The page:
Again a frenzy of online experimentation began. But pay walls had only limited success, even for the heavyweights such as the New York Times and Wall Street Journal. Classified and banner advertising continued to haemorrhage, migrating to web sites at greatly reduced prices and the social and alternative media led by a myriad young independent operators, grabbing the best headlines and news stories via cheap phones.
As a result the print operators such as News Ltd are only pale shadows of their former selves and have quietly retreated to the more glamorous world of cable television and film. But this is only a temporary reprieve as the low budget independent film and documentary makers gain ground on YouTube and in Arthouse cinema seats, shooting with low cost video cameras,  while at the same time chasing the more interesting reality footage; all supported by the citizen journalists and freelance bloggers desperate for a voice in the brave new cyber world.

As a result of this revolution the power of traditional media services has seriously waned and is likely to have largely disappeared within a few decades, replaced by countless personalised web channels and DVD and gaming startups, controlled by myriad smaller, more energised groups and individuals.
At the same time the Advertising industry is in a monumental bind- caught in the headlight glare of change; trying to find the magic brand formula for clients by mixing and matching the traditional and burgeoning new media- but apart from reverting to Google and Facebook, not having a lot of success with either, unable to capitalise effectively on the thousands of creative local specialists and the cornucopia of apps.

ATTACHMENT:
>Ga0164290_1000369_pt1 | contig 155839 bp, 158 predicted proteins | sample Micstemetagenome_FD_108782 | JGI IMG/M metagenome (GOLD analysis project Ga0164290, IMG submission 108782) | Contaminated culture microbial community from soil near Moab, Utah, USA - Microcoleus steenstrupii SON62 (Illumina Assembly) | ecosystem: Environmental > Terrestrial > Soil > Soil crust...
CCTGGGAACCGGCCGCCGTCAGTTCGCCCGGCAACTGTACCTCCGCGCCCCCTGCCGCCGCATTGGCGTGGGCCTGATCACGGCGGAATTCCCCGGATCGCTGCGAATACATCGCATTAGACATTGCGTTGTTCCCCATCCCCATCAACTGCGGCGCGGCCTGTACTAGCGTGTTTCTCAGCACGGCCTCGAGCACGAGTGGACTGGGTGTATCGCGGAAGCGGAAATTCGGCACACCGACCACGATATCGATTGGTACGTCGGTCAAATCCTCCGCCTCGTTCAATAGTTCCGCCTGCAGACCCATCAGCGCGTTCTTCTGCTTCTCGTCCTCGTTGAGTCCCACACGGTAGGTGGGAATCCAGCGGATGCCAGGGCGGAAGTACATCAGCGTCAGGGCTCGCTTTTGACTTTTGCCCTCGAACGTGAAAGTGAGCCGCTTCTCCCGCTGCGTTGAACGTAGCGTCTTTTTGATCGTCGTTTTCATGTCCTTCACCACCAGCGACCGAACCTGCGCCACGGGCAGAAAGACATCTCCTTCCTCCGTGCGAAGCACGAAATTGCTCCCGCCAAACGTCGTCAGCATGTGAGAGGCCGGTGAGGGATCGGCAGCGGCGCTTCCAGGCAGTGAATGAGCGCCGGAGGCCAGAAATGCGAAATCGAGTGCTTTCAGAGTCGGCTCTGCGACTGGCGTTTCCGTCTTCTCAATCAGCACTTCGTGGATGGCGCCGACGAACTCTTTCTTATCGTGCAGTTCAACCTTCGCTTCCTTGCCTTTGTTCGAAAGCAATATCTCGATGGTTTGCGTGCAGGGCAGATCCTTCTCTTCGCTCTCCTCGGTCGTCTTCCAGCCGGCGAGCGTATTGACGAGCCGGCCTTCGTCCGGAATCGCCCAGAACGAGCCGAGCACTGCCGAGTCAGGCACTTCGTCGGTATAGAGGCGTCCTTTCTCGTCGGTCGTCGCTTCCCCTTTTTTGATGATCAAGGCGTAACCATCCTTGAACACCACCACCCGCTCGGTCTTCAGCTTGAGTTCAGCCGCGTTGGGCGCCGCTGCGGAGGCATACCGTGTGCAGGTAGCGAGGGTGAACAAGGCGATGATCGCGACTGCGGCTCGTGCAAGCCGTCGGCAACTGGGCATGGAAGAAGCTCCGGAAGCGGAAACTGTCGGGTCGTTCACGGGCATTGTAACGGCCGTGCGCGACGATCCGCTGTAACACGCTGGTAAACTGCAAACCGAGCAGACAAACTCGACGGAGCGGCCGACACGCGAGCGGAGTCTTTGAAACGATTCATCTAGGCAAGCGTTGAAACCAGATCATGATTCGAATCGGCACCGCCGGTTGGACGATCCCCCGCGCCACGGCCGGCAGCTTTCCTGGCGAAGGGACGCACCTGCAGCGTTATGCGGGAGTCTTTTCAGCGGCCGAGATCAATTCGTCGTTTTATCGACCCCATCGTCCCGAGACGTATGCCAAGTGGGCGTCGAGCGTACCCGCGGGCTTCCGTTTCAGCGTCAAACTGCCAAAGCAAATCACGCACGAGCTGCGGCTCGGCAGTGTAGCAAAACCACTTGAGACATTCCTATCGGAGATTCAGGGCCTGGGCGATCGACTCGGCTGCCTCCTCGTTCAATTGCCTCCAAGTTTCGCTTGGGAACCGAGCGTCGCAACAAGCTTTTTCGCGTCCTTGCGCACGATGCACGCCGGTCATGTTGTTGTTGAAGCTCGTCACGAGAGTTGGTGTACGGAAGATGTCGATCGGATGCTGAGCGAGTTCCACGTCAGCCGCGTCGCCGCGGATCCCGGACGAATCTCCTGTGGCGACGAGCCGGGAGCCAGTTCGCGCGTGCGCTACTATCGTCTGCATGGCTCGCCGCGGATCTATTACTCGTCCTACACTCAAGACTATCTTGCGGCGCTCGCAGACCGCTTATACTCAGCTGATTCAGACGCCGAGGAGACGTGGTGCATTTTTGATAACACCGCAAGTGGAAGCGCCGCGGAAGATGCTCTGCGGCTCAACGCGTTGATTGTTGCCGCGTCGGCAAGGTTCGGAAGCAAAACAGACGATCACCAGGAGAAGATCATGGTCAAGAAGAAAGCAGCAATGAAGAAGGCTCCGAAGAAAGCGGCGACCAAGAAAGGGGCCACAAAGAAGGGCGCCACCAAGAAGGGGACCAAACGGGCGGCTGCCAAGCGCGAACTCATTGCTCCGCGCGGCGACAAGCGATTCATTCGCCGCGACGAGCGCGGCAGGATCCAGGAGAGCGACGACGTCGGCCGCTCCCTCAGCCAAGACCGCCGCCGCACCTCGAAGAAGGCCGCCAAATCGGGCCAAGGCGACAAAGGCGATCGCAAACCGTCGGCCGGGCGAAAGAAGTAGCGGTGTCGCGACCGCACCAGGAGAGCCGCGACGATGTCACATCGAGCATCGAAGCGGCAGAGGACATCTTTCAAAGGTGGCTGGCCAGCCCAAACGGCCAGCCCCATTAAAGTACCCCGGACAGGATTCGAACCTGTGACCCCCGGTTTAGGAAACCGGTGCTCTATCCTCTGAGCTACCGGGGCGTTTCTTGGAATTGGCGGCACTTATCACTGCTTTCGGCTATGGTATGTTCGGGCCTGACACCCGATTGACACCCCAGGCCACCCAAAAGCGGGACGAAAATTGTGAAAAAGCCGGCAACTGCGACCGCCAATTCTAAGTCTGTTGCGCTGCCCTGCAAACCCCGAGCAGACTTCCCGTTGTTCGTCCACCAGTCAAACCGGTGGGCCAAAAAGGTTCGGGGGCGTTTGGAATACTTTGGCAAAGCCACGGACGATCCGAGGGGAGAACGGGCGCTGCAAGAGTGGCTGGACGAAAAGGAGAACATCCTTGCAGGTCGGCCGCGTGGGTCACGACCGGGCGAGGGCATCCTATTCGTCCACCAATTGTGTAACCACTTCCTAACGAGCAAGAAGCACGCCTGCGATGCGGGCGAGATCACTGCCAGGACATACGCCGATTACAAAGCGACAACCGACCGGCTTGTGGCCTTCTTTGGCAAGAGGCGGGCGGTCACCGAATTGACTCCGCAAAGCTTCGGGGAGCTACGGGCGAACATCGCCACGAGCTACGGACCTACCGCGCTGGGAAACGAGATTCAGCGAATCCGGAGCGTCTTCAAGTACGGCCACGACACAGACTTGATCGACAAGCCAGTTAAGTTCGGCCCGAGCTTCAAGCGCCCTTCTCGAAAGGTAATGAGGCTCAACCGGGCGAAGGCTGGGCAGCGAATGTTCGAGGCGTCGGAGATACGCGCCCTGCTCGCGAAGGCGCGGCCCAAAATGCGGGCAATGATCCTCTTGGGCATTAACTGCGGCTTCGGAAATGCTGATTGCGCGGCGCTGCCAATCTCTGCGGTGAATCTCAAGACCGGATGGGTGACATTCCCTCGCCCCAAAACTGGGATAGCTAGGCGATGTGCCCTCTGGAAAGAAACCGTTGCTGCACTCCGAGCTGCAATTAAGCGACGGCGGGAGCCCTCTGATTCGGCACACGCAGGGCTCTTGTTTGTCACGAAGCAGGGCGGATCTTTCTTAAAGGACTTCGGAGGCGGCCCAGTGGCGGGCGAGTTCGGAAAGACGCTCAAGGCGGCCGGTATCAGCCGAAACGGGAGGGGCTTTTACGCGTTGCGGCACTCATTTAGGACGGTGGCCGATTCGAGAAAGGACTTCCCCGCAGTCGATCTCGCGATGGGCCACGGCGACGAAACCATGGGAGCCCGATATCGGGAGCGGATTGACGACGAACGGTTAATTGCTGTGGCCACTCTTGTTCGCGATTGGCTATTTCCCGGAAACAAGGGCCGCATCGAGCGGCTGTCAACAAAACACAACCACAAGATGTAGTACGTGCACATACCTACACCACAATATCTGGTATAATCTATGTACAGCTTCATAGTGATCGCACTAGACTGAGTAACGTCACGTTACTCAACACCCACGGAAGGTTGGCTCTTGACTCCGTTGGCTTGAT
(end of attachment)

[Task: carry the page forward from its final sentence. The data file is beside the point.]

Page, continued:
Over time traditional advertising will therefore become less significant to major brands as it transitions to an infotainment format, with thousands of independent product sites and apps providing instant comparative advice to consumers without the retrospin of big business.

But the big revolution in services- the game changer of the 21st century, will come from easy global access via mobile online learning to high quality inexpensive education. This, according to educators, will turn every mobile phone into a knowledge portal and return education to the golden age of sharing ideas among communities of scholars, releasing them from a boring classroom environment with second rate lecturers more interested in their next overseas conference schedule.

Interestingly the revolution is being led from the inside by some of the biggest and most hallowed institutions- Harvard, Stanford, MIT and Yale. Suddenly global tertiary level courseware and soon secondary level as well, is available at very low cost from these prestige US universities through massive online platforms such as Coursera; while third party reference sites across the Web such as Wikipedia, Google, Microsoft and Facebook plus a host of talented independent specialists will provide countless training services by integrating and coordinating domain related knowledge.
This is the next phase in the democratisation of the world’s storehouse of information, driven by the need to realise the potential of the vast under-educated populations of Africa, Asia and the Middle East that have missed out on the planet’s opportunities. It will allow anyone with a mobile phone or tablet to access the same level of knowledge regardless of location, income or the availability of local training resources. 

Over the coming decades therefore the services of learning and education will undergo a profound shift, from the traditional classroom/face to face method of knowledge transfer to a much more abstract model, where teaching will be largely separated from its current physical infrastructure, such as classrooms and campuses.